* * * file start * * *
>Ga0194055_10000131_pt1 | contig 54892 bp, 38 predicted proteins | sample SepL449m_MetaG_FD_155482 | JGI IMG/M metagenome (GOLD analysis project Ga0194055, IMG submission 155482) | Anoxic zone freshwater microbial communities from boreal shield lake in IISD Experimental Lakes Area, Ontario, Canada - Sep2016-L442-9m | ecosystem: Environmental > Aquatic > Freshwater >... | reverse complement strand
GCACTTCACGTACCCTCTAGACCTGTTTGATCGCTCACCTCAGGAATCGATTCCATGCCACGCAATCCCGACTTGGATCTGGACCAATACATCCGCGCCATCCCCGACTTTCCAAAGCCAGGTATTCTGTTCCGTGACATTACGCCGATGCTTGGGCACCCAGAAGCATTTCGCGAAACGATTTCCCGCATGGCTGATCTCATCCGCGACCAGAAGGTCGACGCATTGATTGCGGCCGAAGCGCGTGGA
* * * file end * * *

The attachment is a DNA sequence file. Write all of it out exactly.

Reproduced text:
>Ga0194055_10000131_pt1 | contig 54892 bp, 38 predicted proteins | sample SepL449m_MetaG_FD_155482 | JGI IMG/M metagenome (GOLD analysis project Ga0194055, IMG submission 155482) | Anoxic zone freshwater microbial communities from boreal shield lake in IISD Experimental Lakes Area, Ontario, Canada - Sep2016-L442-9m | ecosystem: Environmental > Aquatic > Freshwater >... | reverse complement strand
GCACTTCACGTACCCTCTAGACCTGTTTGATCGCTCACCTCAGGAATCGATTCCATGCCACGCAATCCCGACTTGGATCTGGACCAATACATCCGCGCCATCCCCGACTTTCCAAAGCCAGGTATTCTGTTCCGTGACATTACGCCGATGCTTGGGCACCCAGAAGCATTTCGCGAAACGATTTCCCGCATGGCTGATCTCATCCGCGACCAGAAGGTCGACGCATTGATTGCGGCCGAAGCGCGTGGA